We live in a society brimming with data. While lots of this data has always been available to intrepid researchers, the internet has made it super-available. It's astonishing what datasets are available to the public, both from government and private sources. The U.S. Census website is a goldmine. I regularly use data from the BLS and EIA in my job, as well as data from private companies that share reams of it publicly. With a giant spreadsheet and a little statistics, you can be really dangerous. Add an ability to do data visualization, and you really have something powerful. Of course, most visualizations of these sorts are motivated by the desire to communicate information in an efficient and easily graspable way--these are the charts and graphs you see in the news. But there is no reason why data shouldn't be a subject for artists.

In the sixties, it was said that Pop artists, by taking commercial images as their subject, were acting as "painters of modern life" in the sense of Baudelaire discussing Manet. Our modern world, where individual people go out of focus and become statistics and media noise, calls for a different kind of art. I would say then that contemporary artists like Piana depict modern life by using data as their subject.

Piana studied visualization science at Texas A&M and went to work for a tech company at the end of the tech boom. But he was interested in the artistic side of visualization, and went back to get an MFA at UH. (He also needed it if he hoped to teach art. He now teaches at San Jacinto College.)

The data that interests him the most is the continuous stream of data that comes over Twitter. There is an obvious appeal here. Twitter doesn't allow you to write much. Personally, I can't stand it because there is literally nothing worth saying that I can say in 140 characters. But I'm obviously in the minority, as much of America and the world blurts out whatever thought comes into their minds on Twitter. Twitter is like the world with tourettes, the collective id. The seeming lack of a filter on Twitter obviously appeals to Piana. But there's something else about Twitter he likes. Because Twitter wants third parties to write apps for it, they make it possible for programmers to access every Tweet.

Piana, working with a programmer friend to help him write Twitter scripts, has taken advantage of Twitter's openness with its data to create several artworks. One is a web page, The Journal of the Collective Me. Everytime the word "me" shows up in a Tweet, this page notices it. By clicking on the page, you will see the most recent Tweet with the word "me"--stripped of context and authorship. We don't know who is Tweeting or why. The results are banal, obscene, tragic and often hilarious.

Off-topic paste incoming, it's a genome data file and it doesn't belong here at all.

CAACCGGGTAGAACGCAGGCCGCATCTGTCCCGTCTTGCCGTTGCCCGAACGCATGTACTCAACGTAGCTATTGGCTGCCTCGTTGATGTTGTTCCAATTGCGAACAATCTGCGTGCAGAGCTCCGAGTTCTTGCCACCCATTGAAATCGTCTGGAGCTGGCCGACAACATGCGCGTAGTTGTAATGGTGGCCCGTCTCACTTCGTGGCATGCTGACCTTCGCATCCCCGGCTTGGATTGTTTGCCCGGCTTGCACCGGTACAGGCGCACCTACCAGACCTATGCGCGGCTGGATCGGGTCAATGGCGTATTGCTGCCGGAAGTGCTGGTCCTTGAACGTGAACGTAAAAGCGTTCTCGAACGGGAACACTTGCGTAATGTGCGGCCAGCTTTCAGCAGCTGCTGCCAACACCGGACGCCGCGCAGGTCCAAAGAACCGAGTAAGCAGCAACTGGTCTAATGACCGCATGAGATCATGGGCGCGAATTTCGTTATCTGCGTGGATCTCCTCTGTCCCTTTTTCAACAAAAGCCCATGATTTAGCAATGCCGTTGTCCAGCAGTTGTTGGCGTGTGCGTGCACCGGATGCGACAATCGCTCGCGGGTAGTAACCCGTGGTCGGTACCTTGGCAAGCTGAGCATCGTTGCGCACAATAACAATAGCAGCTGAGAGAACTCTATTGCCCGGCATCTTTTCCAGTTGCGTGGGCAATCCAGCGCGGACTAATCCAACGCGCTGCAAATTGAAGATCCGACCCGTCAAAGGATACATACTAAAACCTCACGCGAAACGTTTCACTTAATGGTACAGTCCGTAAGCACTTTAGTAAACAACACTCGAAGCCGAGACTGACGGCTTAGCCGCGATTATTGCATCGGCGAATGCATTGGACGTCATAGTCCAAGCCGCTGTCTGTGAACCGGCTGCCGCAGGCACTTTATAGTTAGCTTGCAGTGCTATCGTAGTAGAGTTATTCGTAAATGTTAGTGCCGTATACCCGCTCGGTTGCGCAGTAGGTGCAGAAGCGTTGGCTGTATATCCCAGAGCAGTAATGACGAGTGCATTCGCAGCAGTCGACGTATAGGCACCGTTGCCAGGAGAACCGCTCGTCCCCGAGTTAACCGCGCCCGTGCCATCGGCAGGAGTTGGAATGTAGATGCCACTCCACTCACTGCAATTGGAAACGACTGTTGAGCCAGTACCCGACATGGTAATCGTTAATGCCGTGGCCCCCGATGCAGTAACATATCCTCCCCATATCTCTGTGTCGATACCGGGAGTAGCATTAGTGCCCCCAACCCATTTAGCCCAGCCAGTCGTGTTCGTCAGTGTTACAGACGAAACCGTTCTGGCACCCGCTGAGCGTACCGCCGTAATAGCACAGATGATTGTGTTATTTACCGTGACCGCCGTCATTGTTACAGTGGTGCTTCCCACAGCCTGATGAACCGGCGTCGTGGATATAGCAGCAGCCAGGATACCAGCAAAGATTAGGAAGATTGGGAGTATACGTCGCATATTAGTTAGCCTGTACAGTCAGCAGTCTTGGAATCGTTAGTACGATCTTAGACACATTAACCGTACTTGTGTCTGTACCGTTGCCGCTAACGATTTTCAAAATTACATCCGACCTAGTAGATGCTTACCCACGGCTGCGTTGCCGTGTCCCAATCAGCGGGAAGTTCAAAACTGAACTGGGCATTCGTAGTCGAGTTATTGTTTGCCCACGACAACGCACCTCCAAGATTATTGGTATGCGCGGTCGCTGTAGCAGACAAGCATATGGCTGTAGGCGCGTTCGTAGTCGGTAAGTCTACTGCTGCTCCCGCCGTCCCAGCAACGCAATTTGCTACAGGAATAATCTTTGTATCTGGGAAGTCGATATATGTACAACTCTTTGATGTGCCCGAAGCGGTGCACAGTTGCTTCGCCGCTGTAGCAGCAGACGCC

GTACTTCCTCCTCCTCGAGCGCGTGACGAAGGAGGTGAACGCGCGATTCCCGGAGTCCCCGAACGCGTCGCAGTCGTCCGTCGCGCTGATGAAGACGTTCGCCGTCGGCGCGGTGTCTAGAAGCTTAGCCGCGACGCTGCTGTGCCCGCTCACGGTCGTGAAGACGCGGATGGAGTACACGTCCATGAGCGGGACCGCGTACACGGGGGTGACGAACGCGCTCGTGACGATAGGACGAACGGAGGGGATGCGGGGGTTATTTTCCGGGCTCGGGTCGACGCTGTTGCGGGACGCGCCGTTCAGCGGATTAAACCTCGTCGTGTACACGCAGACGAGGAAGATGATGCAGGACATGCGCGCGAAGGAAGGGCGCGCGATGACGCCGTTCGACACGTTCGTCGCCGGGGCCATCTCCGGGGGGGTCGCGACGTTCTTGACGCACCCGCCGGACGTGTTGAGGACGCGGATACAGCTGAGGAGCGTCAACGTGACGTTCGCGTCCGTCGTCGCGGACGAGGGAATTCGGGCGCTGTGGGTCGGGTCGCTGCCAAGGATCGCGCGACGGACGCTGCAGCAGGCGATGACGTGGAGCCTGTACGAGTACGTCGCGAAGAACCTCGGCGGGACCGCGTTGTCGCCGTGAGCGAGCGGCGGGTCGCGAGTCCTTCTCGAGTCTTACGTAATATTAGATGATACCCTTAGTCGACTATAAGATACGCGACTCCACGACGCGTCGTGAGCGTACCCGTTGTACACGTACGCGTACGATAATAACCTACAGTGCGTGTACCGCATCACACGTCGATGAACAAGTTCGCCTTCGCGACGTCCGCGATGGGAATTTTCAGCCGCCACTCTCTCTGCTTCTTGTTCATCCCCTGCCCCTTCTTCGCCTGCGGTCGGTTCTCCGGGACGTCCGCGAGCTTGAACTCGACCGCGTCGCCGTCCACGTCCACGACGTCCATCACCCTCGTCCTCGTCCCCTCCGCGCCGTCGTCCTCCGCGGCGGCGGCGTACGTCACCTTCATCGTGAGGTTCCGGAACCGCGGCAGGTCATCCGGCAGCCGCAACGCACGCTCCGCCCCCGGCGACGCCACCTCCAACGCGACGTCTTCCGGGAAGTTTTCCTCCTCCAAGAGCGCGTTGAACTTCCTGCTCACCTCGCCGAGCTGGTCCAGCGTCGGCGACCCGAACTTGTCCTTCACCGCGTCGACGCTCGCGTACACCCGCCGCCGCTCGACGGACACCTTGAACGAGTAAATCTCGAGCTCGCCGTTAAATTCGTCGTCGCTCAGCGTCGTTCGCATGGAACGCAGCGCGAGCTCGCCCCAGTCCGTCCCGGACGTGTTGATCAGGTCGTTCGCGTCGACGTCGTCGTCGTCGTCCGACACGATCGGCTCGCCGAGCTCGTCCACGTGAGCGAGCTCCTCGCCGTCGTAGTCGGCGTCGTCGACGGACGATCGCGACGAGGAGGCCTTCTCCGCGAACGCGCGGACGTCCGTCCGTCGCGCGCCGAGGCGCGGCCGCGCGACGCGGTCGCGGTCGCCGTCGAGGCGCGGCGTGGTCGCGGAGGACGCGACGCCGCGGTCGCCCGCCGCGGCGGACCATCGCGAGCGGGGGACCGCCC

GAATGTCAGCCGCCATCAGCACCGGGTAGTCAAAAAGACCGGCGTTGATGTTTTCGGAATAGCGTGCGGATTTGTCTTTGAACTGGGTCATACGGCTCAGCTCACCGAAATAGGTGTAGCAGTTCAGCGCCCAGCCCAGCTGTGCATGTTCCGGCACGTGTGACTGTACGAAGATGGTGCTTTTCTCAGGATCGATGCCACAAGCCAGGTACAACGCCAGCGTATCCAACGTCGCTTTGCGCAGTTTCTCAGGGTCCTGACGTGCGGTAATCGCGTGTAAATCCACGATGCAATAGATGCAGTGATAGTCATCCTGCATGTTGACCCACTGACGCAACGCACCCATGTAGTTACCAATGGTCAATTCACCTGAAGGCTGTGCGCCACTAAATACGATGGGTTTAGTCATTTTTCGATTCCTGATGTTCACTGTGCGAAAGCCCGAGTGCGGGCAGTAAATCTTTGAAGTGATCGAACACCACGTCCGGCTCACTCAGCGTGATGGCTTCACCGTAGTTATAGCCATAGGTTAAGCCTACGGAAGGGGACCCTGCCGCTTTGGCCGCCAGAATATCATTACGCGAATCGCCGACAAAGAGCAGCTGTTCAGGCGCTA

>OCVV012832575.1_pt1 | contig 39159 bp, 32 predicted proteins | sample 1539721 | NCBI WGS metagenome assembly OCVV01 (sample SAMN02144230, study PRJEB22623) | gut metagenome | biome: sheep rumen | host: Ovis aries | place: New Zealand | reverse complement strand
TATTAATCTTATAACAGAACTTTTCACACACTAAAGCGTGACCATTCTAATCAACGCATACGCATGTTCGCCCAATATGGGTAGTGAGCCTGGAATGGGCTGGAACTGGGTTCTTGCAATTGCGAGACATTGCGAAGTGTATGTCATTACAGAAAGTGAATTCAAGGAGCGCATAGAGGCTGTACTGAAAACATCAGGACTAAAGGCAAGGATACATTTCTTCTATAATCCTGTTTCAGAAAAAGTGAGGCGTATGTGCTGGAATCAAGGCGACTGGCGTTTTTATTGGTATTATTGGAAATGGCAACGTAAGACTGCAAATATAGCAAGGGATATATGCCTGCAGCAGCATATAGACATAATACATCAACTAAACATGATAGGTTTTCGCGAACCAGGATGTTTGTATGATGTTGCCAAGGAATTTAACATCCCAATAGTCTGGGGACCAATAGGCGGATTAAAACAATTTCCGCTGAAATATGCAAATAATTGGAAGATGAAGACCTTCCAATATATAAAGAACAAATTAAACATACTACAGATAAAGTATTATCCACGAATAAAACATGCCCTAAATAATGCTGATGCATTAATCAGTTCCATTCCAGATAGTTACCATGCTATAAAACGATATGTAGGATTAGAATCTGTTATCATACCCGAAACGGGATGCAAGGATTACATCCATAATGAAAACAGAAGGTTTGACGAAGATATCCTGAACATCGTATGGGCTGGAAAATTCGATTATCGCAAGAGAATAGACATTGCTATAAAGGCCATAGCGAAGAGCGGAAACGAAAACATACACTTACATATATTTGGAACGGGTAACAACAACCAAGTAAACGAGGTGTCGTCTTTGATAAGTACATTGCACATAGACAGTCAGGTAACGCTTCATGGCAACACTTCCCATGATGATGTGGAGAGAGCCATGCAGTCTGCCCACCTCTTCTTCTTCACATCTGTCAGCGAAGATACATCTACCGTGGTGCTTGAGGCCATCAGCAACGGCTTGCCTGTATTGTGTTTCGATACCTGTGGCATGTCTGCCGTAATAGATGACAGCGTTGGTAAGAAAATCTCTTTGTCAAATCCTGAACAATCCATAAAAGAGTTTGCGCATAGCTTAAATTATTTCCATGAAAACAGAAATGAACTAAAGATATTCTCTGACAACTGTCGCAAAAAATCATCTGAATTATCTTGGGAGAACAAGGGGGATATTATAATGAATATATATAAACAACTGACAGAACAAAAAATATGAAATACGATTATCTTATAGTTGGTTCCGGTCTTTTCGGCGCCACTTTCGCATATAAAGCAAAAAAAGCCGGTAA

Like:
me: a yo mom i love u a yo mom whats for dinner a yo mom lets play wii Ha shes getting so annoyed lmao


I've looked hard at myself and realized everything is wrong w| me. nobody stays and everybody pushes me away


when i tell people i dont have a facebook, they look at me like i have some infectious disease that they could catch.


Watching a bum pee on the car next to me. "don't worry, I don't piss on American made." .....

These are all from the last few seconds! This is a piece of art using data from the internet that exists only on the internet. For Piana's most recent project, he takes Twitter data and turns it into a physical object.

Brian Piana

RGB and Sometimes Y starts with yet another Twitter script. This time, the script looks for Tweets that contain the words "red," "green," "blue" or "yellow." The script converts these each use of one of the words into a vertical band of color. The bands are placed next to each other in the order that the words are used. So far, it's an entirely automated, electronic process. But at this point, Piana intervenes. He looks at the images of the stripes on his computer monitor. If he likes an image or part of an image, he saves it. Then is a surprising reversion to preindustrial craftsmanship, he carefully paints the image by hand.

Brian Piana
Brian Piana, RGB and Sometimes Y (captured June 27, 2010, 11:13 pm CST), acrylic paint on paper, 2010

The paper is heavy Arches paper with a coat of gesso on it. The colors are liquid acrylic (chosen because it goes on smoother than paint from tubes). He mixes the green and blue--the red and yellow come straight from the bottle (Golden brand naphthal red and primary yellow). When he was working with larger pieces in a larger studio, he would use rollers to apply the paint in order to show an "absence of hand." As it is, you have to look very carefully at the pieces to see the facture--the minute imperfections, the tiny parallel ridges left by the paint brush dragging the acrylic across the paper. But from a distance of more than a few inches, that is all invisible.

Brian Piana
Brian Piana, RGB and Sometimes Y (captured September 24, 2010, 10:06 pm CST), acrylic paint on paper, 2010

These are the paintings that Piana will be showing at WHAM. Sales of these works will benefit both Spacetaker, the sponsor of WHAM, and Skydive, a artist-run multi-purpose institution that Piana belongs to. (They were located right under the Sky Bar on Montrose. I haven't yet been to Skydive's new digs on Norfolk. I'm sure the view is not as nice, but it is conveniently close to Star Pizza.)

As we were talking about RGB and Sometimes Y, I asked Piana if it would be possible to associate other words to the colors he uses. After all, you don't have to be Ferdinand de Saussure to realize that the link between the word "red" and the color red is completely arbitrary. So Piana indulged me and changed the script so that "Picasso" was blue, "Warhol" was green, "Koons" was red, and "Woodman" (because I had just seen the documentary The Woodmans) was yellow. This is what he got:

Brian Piana
Brian Piana, Four Artists, digital image, 2010

Piana points out, however, that this Woodman isn't Francesca Woodman but author Marion Woodman. So I guess it should be called "Three Artists and a Writer."